Utilising these NLP prime directives enables us to utilise techniques for change and transformation. Our unconscious mind‘s highest purpose is to serve and protect us so we can live. It does so through the following methods.
1. Stores our memories
Our unconscious mind stores all of our memories.
A study in 1957 probed a woman’s brain with an electrode. During the experiment the woman could remember a birthday party she had had as a child. She remembered the feel of the dress, the guests, all the tastes and smells and events of the day. She seemingly remembered it as if she were there, in the flesh again. As a result of this study, and others, it is strongly proposed that the brain stores, in full detail, everything that occurs to us. A Nobel Award winning study in 1960 by Carl Pribram extended this theory to suggest that our memories were stored within our nervous system.
Memories are stored accordingly:
Temporal – in relationship to time
Atemporal – not in relationship to time eg when “in flow”
2. Organises our memories
The Unconscious mind organises the memories for recollection. It uses two forms of index to do so:
Temporally – in your Time Line
By subject – Gestalt
Have you ever had a conversation with someone about an event you were both at? One of you are recalling the event by date, and process of events, while the other is conversing within subject matter; perhaps information or friends. Memories are being accessed differently for the same event.
3. Makes associations and learns quickly
The unconscious mind wants us to learn quickly to protect us. To do this it will link things that are similar, or different, and ideas. This way we are able to access information rapidly.
For example, you may have had tried a foreign food for the first time and found it very unpleasant. From that point onward you may decide that all food from that country and countries similar is very unpleasant and further trials of this type of food will also be equally unpleasant.
4. It is the domain of the emotions
While an emotion may be experienced consciously they are generated, maintained and are the responsibility of the unconscious mind.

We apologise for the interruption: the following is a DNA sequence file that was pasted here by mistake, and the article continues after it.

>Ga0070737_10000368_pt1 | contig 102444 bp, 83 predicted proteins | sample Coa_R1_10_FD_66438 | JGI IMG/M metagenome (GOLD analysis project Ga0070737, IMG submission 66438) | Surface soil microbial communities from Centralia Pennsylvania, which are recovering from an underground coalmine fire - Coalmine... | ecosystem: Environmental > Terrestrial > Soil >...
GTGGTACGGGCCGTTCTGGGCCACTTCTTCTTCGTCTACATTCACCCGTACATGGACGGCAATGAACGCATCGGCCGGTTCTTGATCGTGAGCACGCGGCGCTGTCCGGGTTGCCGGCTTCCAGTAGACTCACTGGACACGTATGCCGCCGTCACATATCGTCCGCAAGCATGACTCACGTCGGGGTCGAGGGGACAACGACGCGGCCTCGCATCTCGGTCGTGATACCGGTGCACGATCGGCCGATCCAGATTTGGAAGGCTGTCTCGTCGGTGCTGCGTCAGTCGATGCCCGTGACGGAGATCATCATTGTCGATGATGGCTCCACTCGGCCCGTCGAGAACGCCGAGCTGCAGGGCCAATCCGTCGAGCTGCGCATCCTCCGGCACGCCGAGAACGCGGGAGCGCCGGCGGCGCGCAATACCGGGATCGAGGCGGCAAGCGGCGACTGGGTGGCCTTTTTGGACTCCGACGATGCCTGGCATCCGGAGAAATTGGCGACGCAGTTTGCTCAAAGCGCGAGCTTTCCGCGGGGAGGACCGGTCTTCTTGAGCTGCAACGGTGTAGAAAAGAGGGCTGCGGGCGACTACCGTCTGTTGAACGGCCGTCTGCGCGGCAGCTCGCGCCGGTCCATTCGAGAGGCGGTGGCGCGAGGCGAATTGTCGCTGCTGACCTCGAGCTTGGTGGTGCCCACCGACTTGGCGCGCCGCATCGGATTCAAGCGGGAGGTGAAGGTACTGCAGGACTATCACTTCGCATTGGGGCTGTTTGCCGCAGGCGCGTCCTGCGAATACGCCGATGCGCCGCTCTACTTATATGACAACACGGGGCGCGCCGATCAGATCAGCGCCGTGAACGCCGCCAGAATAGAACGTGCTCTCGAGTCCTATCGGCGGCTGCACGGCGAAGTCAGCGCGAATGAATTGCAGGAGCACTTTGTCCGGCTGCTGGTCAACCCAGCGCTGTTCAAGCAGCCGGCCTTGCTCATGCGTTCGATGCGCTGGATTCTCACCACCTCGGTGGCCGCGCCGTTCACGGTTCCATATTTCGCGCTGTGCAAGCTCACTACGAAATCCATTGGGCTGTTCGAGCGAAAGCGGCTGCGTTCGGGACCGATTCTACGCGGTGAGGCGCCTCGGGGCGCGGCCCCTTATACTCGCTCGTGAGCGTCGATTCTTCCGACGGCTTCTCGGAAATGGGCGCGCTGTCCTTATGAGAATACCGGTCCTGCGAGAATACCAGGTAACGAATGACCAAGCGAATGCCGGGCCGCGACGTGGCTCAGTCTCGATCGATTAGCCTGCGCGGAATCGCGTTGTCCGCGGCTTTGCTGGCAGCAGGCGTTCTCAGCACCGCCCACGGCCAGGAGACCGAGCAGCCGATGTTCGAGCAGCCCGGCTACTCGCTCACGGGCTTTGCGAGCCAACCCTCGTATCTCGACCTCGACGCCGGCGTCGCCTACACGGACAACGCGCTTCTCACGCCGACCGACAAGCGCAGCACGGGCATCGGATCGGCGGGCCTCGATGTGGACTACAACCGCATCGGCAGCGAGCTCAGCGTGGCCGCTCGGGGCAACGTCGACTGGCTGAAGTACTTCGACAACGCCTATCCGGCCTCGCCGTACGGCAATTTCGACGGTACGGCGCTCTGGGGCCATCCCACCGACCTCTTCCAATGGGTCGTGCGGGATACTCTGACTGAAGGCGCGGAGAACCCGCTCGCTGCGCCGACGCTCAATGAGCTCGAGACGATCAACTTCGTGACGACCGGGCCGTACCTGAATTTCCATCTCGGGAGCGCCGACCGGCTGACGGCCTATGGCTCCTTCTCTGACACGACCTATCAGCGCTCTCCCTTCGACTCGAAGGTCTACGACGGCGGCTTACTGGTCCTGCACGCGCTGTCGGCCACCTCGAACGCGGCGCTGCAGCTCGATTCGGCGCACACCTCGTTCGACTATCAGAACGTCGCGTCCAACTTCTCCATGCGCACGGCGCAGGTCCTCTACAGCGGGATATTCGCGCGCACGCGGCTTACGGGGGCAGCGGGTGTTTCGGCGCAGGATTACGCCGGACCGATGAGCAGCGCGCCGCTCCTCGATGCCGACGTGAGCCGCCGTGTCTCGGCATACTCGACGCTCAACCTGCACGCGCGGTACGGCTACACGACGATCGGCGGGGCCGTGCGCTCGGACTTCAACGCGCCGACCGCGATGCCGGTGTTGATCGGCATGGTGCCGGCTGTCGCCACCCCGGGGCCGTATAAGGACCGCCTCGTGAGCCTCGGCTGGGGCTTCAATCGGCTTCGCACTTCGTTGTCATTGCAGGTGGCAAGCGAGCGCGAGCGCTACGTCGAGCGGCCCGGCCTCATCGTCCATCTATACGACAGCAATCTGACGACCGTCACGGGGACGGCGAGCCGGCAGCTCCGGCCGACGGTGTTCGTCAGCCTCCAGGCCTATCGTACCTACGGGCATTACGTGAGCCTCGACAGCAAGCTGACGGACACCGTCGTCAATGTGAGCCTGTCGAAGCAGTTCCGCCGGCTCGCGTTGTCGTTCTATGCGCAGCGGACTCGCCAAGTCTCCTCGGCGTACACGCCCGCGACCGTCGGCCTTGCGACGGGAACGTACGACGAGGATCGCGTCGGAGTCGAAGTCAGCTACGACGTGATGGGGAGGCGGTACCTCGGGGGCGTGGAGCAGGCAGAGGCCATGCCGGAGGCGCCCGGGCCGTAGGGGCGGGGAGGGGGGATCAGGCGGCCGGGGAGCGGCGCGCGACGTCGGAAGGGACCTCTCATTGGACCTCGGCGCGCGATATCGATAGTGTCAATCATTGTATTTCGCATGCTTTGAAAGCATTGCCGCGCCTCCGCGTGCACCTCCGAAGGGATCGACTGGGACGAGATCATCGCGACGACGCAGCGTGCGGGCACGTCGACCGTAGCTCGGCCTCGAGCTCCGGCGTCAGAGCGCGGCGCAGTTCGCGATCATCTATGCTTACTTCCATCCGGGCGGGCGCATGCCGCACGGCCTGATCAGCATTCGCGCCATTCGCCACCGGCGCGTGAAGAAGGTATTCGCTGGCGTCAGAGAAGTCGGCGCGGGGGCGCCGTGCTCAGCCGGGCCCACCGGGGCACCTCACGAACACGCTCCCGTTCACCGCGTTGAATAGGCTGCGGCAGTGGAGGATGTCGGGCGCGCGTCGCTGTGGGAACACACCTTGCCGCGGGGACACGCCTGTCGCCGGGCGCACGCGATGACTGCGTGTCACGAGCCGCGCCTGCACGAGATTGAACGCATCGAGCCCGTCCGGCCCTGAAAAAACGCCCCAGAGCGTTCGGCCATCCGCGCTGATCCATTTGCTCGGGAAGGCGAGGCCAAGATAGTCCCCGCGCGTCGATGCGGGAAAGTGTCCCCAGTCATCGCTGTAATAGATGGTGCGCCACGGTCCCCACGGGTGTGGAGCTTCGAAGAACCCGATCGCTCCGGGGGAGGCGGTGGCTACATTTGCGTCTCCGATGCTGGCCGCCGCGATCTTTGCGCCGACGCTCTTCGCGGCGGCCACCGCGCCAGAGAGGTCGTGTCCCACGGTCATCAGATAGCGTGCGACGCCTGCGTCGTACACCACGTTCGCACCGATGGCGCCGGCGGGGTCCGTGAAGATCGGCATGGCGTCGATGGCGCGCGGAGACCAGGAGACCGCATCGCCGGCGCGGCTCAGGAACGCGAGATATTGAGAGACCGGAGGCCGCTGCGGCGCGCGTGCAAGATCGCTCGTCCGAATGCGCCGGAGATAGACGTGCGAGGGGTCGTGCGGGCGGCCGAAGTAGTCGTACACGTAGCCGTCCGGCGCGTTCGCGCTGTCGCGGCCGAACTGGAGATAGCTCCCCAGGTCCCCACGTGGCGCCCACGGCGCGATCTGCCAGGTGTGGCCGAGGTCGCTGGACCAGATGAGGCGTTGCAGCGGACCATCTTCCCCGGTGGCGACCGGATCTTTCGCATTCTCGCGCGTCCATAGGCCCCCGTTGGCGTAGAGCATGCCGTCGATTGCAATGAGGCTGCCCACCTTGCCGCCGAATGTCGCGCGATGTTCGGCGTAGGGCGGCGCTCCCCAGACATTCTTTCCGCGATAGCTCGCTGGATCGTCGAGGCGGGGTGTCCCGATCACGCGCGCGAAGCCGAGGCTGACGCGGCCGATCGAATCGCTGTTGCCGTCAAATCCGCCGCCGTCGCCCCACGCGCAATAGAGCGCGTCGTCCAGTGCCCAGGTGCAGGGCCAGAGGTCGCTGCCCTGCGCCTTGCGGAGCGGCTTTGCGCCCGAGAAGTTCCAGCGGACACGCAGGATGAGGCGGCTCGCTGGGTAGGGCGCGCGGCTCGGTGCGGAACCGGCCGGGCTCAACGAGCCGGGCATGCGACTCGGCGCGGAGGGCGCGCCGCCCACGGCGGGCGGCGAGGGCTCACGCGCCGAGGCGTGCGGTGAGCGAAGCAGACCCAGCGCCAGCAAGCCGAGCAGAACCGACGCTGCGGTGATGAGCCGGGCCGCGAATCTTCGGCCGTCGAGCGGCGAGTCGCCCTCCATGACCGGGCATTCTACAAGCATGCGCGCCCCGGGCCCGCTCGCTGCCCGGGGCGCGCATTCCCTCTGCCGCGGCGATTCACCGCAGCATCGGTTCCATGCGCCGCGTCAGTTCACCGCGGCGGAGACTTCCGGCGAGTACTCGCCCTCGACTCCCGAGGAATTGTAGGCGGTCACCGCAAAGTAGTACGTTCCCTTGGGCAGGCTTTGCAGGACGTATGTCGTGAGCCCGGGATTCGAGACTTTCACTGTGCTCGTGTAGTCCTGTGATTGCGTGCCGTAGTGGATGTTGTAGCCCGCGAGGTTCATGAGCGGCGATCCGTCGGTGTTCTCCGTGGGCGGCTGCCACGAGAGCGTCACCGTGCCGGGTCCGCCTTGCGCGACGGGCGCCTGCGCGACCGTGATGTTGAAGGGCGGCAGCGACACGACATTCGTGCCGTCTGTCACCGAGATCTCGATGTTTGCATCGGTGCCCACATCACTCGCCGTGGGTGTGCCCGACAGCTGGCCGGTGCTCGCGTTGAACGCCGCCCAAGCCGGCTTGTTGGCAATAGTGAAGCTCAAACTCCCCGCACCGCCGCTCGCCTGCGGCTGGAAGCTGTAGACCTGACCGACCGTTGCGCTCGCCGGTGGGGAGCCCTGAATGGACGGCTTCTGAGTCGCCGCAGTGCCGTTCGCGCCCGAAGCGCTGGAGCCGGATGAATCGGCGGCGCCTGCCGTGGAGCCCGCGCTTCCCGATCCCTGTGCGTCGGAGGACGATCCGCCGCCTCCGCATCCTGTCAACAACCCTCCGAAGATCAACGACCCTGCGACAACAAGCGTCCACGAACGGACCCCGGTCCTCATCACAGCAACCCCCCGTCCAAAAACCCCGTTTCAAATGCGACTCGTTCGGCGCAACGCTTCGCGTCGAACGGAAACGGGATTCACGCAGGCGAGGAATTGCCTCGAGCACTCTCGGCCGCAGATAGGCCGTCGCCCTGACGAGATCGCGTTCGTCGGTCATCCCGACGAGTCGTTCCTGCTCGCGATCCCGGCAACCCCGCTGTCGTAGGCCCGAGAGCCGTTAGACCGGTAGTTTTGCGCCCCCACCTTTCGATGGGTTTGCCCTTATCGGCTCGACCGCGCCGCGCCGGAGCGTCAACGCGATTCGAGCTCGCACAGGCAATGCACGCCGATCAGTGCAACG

5. Represses memories with unresolved negative emotion
This can be viewed as a bit of a contradiction with other directives. My preference is to consider it as yin and yang. The unconscious mind on occasion will repress a memory and leave the equivalent to a marker to the event by maintaining a negative emotion. All or part of the memory may also be repressed. Tad James, creator of Time Line Therapy believes that repressed memories are the memories we may have little awareness of or may be this can create resistance or a “blockage” in internal communication throughout the body and the mind.
Why would a memory be repressed? Often it is because the person is not emotionally equipped to cope with the memory and the unconscious mind does this to protect its master.
6. Presents repressed memories for resolution
The unconscious mind will present the repressed memory so that the unresolved negative emotion can be rectified. As you can imagine this can be a long term process. Sometimes this works with effect, other times the memory can be relocated in the background again, undealt with.
It may present in many different ways; visual form, dreams, flashes, words or symbols.
If, at the point of presentation, the conscious mind can take the learning lessons from the memory, emotions can be cleared and the memory resolved.
7. May keep repressed emotions repressed for our protection